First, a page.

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TO AMEND THE CODE OF LAWS OF SOUTH CAROLINA, 1976, BY ADDING SECTION 1-23-117 SO AS TO PROVIDE FLEXIBILITY IN THE PROMULGATION OF REGULATIONS THAT ADVERSELY IMPACT SMALL BUSINESSES, TO DEFINE "SMALL BUSINESS", TO REQUIRE EXAMINATION OF REGULATORY ALTERNATIVES, TO PROVIDE FOR REVIEW OF AN AGENCY DECISION IN THIS CONNECTION, TO REQUIRE REVIEW OF AGENCY REGULATIONS IN THE CONTEXT OF PROMOTING FLEXIBILITY IN PROMULGATING REGULATIONS THAT ADVERSELY IMPACT SMALL BUSINESSES, AND TO PROVIDE FOR EMERGENCY REGULATIONS; TO AMEND SECTION 1-23-10, RELATING TO DEFINITIONS IN CONNECTION WITH THE PROMULGATION OF REGULATIONS, SO AS TO INCLUDE "SMALL BUSINESSES" AND A REFERENCE TO SECTION 1-23-117; AND TO AMEND SECTION 1-23-120, AS AMENDED, RELATING TO GENERAL ASSEMBLY REVIEW OF REGULATIONS, SO AS TO REQUIRE AN AGENCY SUBMITTING A REGULATION FOR REVIEW TO ALSO SUBMIT THE DOCUMENTS AN AGENCY IS REQUIRED TO PREPARE PURSUANT TO THIS ACT.
Be it enacted by the General Assembly of the State of South Carolina:
SECTION 1. The General Assembly finds that:
(1) a vibrant and growing small business sector is critical to creating jobs in a dynamic economy;
(2) small businesses bear a disproportionate share of regulatory costs and burdens;
(3) fundamental changes needed in the regulatory and enforcement culture of state agencies to make them more responsive to small business can be made without compromising the statutory missions of the agencies;
(4) when adopting regulations to protect the health, safety, and economic welfare of this State, state agencies shall seek to achieve statutory goals as effectively and efficiently as possible without imposing unnecessary burdens on small employers;
(5) uniform regulatory and reporting requirements impose unnecessary and disproportionately burdensome demands, including legal, accounting, and consulting costs, upon small businesses with limited resources;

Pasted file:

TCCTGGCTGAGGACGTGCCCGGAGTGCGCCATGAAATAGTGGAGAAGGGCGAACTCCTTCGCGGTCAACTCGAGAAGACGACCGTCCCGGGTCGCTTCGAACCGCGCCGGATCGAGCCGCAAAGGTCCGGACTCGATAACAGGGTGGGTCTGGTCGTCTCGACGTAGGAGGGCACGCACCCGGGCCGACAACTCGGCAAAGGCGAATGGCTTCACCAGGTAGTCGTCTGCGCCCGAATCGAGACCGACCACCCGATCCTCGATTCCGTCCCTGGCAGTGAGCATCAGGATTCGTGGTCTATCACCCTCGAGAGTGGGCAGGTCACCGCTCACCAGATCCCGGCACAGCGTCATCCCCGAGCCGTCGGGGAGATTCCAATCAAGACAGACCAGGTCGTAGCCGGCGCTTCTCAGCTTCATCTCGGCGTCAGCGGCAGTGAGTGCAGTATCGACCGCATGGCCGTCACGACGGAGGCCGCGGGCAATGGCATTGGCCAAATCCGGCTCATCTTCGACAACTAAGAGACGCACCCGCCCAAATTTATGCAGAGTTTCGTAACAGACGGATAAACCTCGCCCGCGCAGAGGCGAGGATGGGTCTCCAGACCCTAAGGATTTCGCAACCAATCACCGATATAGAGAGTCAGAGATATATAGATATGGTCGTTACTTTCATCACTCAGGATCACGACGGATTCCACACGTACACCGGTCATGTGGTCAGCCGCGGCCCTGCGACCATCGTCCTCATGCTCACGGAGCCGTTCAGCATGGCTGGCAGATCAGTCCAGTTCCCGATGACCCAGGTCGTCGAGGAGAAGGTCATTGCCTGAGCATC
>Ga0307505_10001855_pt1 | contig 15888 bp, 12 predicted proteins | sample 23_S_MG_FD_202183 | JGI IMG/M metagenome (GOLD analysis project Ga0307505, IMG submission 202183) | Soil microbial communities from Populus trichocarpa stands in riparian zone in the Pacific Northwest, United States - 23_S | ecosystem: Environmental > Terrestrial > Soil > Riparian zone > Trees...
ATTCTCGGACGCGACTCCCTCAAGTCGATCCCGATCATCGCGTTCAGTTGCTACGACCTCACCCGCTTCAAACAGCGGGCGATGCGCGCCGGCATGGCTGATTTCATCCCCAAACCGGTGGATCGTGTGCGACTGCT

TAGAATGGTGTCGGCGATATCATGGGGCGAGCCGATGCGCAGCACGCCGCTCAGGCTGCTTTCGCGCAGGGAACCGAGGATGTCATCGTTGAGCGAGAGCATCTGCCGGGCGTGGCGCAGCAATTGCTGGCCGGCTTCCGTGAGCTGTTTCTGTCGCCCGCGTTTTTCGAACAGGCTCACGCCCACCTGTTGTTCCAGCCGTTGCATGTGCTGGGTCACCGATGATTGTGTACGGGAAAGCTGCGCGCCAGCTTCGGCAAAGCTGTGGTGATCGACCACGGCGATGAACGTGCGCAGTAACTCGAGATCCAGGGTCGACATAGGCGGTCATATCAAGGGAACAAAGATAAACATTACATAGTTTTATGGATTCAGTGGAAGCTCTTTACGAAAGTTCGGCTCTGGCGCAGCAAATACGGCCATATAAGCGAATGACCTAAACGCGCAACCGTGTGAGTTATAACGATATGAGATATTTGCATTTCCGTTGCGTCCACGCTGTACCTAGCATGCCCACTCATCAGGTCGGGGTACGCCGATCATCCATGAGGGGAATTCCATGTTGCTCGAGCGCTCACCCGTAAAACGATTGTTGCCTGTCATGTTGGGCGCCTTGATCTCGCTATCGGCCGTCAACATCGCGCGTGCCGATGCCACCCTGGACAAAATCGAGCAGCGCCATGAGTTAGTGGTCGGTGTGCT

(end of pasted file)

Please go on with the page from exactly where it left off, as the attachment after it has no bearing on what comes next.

(6) the failure to recognize differences in the scale and resources of regulated businesses adversely affects competition in the marketplace, discourages innovation, and restricts improvements in productivity;
(7) unnecessary regulations create entry barriers in many industries and discourage potential entrepreneurs from introducing beneficial products and processes;
(8) the practice of treating all regulated businesses as equivalent leads to inefficient use of regulatory agency resources, enforcement problems, and actions inconsistent with the legislative intent of health, safety, environmental, and economic welfare legislation;
(9) alternative regulatory approaches that do not conflict with the stated objective of applicable statutes are available to minimize the significant economic impact of rules on small businesses; and
(10) the process by which state regulations are developed and adopted must be reformed to require agencies to solicit the ideas and comments of small businesses, to examine the impact of proposed and existing rules on these businesses, and to review the continued need for existing rules.
SECTION 2. Article 1, Chapter 23, Title 1 of the 1976 Code is amended by adding:
"Section 1-23-117. (A) This act may be cited as the 'Small Business Regulatory Flexibility Act of 2003'.
(B) As used in this section 'small business' means a commercial retail service, or industry entity, including its affiliates, that:
(1) is independently owned and operated; and
(2) employs fewer than one hundred fulltime employees or has gross annual sales of less than five million dollars.
(C)(1) Before an agency submits to the General Assembly for review a regulation that may have an adverse impact on small businesses, the agency shall prepare:
(a) an economic impact statement that includes the following:
(i) an identification and estimate of the number of small businesses subject to the proposed regulation;
(ii) the projected reporting, recordkeeping, and other administrative costs required for compliance with the proposed regulation, including the type of professional skills necessary for preparation of the report or record;
(iii) a statement of the probable effect on impacted small businesses; and
(iv) a description of less intrusive or less costly alternative methods of achieving the purpose of the proposed regulation;